Oracle has now officially announced that MySQL is not a full free software project anymore and that they will go for an Open Core model.
This is inconsistent to the original MySQL business model. The main strength of MySQL has always been that all MySQL source code was freely available. It was thanks to this that MySQL got widely adopted and got to be used by tens of millions of users.
This was a fact that the MySQL board and Sun understood. Closing the MySQL server code base in any manner would be bad for long term business.
So what's so wrong with Open Core?
As a business model, especially to bootstrap a business, Open Core is not a bad idea. It gives you some leverage with your users to get part of your development paid for. This is however done at the cost of fewer users and a less adopted project. Many projects however abandon Open Core models when they grow as open source gives them more users and thus more value.
What is most important to understand about an Open Core project is that it has nothing to do with an open source project. If you are depending on a single closed source component then you have to regard the whole project as a closed source project as you lose all the benefits of open source:
- You are depending on one vendor.
- You can't do any bug fixes yourself and you can't contract anyone except the original vendor to get things fixed.
- You can't examine and improve the product (not any part of if).
- You can't use any open source or commercial extensions from anyone else. This is true also for any plugins that access any internal parts of the product (which is true for most MySQL plugins).
- You are limited to the platforms that the original vendors makes available. (In MySQL's case you can't for example use the new commercial features on RedHat 6 as it's not a supported platform).
- The builds you are using are not tested anymore by millions of users (more bugs).
- The product is not checked by the open source community for security problems or back doors.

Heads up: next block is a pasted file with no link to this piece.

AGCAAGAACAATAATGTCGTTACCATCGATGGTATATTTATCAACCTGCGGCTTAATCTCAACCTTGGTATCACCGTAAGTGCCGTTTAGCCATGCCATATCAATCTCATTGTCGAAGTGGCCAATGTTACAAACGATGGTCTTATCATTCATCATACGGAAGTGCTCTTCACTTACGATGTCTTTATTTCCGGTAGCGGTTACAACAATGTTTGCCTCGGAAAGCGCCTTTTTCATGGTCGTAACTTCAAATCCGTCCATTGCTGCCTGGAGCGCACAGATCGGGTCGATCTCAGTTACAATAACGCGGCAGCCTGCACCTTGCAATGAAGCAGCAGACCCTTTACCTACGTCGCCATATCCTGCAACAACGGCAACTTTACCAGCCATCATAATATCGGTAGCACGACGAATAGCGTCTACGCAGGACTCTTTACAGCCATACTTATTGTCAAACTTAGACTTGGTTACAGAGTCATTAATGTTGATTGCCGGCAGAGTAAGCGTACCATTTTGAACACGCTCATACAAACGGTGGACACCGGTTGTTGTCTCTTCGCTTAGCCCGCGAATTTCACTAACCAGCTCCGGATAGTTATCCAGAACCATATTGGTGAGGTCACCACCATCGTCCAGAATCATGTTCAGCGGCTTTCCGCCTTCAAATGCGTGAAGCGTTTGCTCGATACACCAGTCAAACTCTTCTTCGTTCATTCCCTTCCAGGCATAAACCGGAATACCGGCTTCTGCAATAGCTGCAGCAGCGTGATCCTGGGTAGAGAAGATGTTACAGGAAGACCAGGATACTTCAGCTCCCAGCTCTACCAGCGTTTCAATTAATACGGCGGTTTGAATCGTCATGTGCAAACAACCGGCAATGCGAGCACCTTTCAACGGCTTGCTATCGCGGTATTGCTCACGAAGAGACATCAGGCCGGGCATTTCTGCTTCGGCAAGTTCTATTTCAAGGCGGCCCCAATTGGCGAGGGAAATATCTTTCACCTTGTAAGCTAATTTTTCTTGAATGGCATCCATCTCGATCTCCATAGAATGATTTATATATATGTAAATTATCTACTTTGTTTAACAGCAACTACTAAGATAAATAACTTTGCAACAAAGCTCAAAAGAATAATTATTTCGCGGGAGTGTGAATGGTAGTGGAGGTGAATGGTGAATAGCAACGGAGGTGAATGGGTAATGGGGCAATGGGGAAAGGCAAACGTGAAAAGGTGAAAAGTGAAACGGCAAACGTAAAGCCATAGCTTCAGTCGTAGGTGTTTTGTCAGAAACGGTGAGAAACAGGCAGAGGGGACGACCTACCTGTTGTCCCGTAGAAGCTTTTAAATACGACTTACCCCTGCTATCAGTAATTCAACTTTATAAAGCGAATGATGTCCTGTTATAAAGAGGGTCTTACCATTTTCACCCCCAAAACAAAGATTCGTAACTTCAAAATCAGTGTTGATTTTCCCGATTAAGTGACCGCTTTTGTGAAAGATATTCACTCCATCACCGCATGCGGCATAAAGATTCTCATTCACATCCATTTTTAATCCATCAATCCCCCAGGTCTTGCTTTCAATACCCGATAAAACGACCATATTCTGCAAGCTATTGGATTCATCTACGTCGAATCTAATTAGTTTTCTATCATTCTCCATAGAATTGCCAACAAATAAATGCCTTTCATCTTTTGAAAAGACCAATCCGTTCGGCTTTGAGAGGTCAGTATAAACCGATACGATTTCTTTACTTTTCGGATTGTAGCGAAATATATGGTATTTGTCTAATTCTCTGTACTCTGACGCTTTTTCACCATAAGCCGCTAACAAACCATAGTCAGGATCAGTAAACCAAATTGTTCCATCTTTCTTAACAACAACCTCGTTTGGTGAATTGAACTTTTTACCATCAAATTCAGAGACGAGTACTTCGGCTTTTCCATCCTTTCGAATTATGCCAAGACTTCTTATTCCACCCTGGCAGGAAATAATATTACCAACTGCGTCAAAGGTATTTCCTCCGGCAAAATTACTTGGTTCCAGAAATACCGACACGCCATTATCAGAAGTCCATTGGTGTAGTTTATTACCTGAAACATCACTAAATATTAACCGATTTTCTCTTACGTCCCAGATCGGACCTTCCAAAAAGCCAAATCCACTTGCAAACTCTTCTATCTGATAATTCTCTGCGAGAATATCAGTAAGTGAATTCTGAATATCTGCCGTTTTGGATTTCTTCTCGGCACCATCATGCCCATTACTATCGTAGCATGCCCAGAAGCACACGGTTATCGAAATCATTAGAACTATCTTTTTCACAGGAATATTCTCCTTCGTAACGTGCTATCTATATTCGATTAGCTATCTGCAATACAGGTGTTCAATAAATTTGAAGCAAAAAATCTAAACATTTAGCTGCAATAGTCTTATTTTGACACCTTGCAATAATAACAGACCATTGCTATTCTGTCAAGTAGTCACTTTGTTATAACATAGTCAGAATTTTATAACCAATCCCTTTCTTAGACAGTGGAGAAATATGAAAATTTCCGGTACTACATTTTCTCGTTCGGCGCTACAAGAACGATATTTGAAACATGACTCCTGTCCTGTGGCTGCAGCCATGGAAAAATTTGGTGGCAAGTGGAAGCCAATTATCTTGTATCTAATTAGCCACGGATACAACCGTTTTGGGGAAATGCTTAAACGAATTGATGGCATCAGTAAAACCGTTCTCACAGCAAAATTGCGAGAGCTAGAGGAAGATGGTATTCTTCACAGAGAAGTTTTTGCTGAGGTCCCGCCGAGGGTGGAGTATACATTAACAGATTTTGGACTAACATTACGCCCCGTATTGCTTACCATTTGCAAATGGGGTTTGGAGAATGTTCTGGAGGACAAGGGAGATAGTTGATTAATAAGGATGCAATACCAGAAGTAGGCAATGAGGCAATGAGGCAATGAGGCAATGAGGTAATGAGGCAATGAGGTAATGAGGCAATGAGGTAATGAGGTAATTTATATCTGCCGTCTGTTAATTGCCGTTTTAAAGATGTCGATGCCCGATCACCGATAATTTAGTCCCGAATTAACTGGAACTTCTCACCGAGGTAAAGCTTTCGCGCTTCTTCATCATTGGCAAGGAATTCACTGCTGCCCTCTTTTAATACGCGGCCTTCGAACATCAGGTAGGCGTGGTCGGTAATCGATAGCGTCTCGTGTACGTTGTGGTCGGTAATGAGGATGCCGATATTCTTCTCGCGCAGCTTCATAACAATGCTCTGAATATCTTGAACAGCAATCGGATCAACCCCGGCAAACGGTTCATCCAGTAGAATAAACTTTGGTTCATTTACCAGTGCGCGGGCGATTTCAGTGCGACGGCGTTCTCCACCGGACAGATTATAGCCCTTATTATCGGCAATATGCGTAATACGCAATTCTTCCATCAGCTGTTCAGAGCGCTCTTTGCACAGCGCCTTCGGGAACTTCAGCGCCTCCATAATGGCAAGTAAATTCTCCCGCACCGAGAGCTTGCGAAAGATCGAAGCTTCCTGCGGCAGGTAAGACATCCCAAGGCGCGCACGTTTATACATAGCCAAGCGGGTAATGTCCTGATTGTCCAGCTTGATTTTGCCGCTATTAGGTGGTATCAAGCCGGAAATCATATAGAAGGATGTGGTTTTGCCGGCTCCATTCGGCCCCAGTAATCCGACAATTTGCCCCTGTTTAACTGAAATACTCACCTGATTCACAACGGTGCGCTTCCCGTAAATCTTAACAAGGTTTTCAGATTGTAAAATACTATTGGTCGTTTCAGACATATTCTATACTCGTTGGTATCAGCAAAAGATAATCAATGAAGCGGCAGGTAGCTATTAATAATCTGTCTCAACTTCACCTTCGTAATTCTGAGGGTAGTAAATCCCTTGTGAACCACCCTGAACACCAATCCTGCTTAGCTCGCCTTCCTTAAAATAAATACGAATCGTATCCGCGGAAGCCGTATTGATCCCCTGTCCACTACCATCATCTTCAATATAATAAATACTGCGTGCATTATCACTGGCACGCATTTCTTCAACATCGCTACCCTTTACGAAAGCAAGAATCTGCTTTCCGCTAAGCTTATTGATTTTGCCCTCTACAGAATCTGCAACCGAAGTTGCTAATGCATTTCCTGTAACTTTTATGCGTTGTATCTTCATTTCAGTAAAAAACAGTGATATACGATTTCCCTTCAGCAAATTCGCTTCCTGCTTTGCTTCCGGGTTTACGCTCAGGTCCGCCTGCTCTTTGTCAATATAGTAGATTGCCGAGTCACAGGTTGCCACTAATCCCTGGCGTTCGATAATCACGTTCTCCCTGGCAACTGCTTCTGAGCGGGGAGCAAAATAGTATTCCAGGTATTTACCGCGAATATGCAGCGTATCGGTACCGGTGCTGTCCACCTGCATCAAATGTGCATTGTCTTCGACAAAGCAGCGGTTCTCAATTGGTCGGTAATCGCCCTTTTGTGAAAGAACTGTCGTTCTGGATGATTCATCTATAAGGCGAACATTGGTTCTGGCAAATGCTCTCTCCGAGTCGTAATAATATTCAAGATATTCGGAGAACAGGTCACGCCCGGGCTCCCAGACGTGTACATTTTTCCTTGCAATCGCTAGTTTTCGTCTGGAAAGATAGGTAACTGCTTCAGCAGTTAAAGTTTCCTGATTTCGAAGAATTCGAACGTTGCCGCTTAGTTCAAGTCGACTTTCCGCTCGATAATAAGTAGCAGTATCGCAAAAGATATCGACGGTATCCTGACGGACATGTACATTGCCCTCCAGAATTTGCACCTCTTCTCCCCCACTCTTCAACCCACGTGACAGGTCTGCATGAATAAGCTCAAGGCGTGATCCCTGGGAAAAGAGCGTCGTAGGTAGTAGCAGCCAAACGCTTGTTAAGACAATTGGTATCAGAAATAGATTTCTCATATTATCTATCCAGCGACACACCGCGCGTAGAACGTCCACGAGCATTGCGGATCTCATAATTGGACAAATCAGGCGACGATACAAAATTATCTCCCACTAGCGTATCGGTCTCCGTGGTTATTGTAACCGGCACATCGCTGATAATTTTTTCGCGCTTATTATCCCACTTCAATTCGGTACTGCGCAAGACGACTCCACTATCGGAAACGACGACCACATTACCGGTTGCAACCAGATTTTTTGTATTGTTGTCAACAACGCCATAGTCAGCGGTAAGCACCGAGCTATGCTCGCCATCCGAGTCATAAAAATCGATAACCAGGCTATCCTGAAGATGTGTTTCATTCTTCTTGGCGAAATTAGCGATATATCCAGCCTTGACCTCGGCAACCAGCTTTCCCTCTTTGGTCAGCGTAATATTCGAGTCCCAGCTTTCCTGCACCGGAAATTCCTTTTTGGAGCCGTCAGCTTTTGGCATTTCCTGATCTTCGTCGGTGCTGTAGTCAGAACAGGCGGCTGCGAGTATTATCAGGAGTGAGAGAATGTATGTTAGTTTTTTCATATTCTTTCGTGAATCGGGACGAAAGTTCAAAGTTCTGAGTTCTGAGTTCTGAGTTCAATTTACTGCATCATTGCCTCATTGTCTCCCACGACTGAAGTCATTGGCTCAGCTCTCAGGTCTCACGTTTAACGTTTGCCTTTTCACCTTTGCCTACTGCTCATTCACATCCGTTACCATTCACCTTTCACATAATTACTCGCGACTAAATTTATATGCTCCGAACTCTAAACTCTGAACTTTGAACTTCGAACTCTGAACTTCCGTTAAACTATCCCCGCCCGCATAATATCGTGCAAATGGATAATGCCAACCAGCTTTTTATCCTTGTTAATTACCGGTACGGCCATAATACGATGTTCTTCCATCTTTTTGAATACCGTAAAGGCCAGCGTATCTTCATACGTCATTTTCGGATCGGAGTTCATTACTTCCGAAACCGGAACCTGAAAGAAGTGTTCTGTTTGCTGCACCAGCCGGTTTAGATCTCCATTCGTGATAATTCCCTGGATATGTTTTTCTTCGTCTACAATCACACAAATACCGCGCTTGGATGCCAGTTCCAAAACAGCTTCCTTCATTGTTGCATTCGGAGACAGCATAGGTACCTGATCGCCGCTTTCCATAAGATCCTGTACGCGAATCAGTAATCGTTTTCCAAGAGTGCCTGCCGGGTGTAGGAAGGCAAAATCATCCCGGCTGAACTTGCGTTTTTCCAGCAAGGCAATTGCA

- The new features will not be adopted by (and may even cause conflicts with) other open source projects.
- You are subject to one vendor's price politics which they can change at their convenience.
The new pluggable authentication, which makes the new PAM authentication possible, was developed and contributed to Oracle by Sergei Golubchik at Monty Program Ab.
Alternatives and the good News
These words are prophetic and the decline started to happen
The decline will not be immediate, it will take some time, notably Apache distributions like XAMPP and WAMP will have to offer users alternatives to MySQL, as most developers use these packages, instead of installing products independently. All is not lost, the Open Source community has plenty of options. There are two well established alternatives to MySQL: PostgreSQL and Firebird. Both have large established communities, and support of major corporations. One of these will become the next MySQL
I put my vote on Firebird SQL : it is lighter and it is easier to maintain (drop in replacement for mysql in lamp installements)
From Marco Cantu’s blog:
Now, this could be a very good opportunity for all of the other open source database servers (and also some of paid ones!), particularly the most popular ones like Firebird and PostgreSQL. I’m particularly fond of Firebird (the InterBase offspring) and use it in many projects and did a lot of consulting to Delphi developers using it. Can this be ? MySQL with its huge popularity has certainly obscured it, so it could be a good time to act.